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Forget everything you know about South Africa, which I assume is factually limited to apartheid and Mandela. Forget the notion that people ride elephants and that every city looks like a still from a UNICEF commercial. Empty your mind of everything American media has attempted to “teach you” about this place.

I wasn’t sure what to expect when I boarded my flight from Atlanta connecting through London to Johannesburg (Joburg). On our first night, we attended a group dinner at Poppy’s, a restaurant down the street from our guesthouse. The restaurant surprised me, I did not expect to feel that comfortable. The atmosphere reminded me so much of home. Friendly people, good food, and 90s R&B booming in the background. At that moment, if someone had told me I was in Atlanta instead of Joburg, I would have believed them.

This feeling resonated with me the entire week as we visited various museums and historical locations. Even though we were warned on multiple occasions and by various people to be wary of crime, the cosmopolitan city felt so much like home. For the first time in my life, instead of seeing white people of all shapes, shades, and sizes, I saw black people in a different light. I saw my people in all their glorious shades. It was beautiful.

I was still high on my Joburg experience as I prepared for our flight to Cape Town a few days later. I was excited to get to know our new home. After a drawn-out day at the airport, I was relieved to finally arrive at the bed & breakfast and head to dinner. Our Programme Director, Bill shared positive reviews of the restaurant. It was a fan favorite from past DukeEngage groups.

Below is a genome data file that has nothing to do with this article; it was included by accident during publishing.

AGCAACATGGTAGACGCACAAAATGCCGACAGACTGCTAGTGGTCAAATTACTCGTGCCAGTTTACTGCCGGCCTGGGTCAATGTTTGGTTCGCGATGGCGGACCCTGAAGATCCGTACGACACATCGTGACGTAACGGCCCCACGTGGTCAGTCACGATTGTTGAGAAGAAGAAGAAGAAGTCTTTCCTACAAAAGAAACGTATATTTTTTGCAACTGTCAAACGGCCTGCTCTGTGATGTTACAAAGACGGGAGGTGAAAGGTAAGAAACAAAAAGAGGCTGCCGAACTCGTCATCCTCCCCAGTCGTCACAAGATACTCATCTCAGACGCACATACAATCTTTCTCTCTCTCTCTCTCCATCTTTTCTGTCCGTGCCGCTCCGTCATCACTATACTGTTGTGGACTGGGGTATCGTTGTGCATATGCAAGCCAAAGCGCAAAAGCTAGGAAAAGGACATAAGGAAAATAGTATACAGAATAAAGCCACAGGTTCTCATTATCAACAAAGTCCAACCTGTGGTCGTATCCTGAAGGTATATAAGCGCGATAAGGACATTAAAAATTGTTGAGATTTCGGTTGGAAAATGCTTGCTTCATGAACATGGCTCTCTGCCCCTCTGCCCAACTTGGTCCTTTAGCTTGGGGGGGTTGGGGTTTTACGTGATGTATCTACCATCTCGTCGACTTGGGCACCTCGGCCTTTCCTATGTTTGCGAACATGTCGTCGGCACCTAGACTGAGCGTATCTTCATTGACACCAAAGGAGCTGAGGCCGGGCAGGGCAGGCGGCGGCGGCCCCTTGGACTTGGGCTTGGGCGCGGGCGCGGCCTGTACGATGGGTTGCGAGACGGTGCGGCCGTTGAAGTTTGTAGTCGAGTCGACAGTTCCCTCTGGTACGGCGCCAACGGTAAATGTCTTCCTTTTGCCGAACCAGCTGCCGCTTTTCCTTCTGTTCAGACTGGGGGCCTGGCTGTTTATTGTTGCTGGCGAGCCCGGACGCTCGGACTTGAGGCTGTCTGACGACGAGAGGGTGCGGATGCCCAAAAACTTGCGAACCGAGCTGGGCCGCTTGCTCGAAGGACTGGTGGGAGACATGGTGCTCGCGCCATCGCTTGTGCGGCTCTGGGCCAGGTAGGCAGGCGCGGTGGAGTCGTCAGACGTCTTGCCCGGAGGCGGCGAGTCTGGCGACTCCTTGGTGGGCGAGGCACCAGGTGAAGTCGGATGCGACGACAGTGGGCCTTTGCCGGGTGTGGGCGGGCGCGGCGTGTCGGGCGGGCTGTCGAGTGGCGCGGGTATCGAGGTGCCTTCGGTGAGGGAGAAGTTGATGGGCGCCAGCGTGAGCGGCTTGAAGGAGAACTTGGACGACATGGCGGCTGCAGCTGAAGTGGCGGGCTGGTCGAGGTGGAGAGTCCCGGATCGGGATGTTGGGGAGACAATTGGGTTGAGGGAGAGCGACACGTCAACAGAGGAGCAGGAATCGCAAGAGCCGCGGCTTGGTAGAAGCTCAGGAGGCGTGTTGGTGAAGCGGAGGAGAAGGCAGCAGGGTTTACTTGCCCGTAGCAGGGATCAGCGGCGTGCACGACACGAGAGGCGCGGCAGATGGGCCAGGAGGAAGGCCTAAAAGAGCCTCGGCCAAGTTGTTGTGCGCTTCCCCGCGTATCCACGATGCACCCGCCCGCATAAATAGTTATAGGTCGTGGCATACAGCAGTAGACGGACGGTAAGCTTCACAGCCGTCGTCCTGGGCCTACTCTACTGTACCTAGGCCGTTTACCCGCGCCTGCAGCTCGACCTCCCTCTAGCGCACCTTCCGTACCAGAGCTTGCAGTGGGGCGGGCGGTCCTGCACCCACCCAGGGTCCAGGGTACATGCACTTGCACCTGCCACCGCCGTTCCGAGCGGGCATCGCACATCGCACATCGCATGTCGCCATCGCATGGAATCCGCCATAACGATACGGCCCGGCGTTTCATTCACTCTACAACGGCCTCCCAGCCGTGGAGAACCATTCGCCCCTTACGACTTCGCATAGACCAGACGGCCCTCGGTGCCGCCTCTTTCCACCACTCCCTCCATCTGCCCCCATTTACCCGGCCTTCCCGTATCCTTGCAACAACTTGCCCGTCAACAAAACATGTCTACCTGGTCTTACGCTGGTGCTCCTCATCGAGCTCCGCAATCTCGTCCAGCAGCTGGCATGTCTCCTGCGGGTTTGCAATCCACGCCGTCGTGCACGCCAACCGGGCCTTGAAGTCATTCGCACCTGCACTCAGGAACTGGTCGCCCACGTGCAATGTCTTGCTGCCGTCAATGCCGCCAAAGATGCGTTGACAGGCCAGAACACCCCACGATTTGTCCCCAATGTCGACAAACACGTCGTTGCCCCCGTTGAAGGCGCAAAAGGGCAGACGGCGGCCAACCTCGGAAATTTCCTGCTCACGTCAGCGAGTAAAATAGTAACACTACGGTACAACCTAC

My first night in Cape Town felt like a cosmic shift. I felt the difference as soon as we walked into the restaurant, the ambiance was nothing like the restaurants in Joburg. It was empty, silent, and surrounded by a mist of miserable dullness. An expensive menu, sullen waitresses, and disappointing food. The part of the restaurant that struck me the most was a mural painted on the bar. Depicted in the image were dark-skinned black children standing in a line, dressed in their Sunday best, with a grassy forest in the background. The faces of those children are still frozen in the back of my mind and I regret not taking a photo to post here. That this establishment had such an archaic mural was in direct contrast to everything I had experienced in Joburg.

My next few days in Cape Town have been much better but here I definitely feel as though I have left my comfort zone. Joburg felt like home. Cape Town feels like a jolt into another dimension. I have entered the Twilight Zone: Cape Town edition.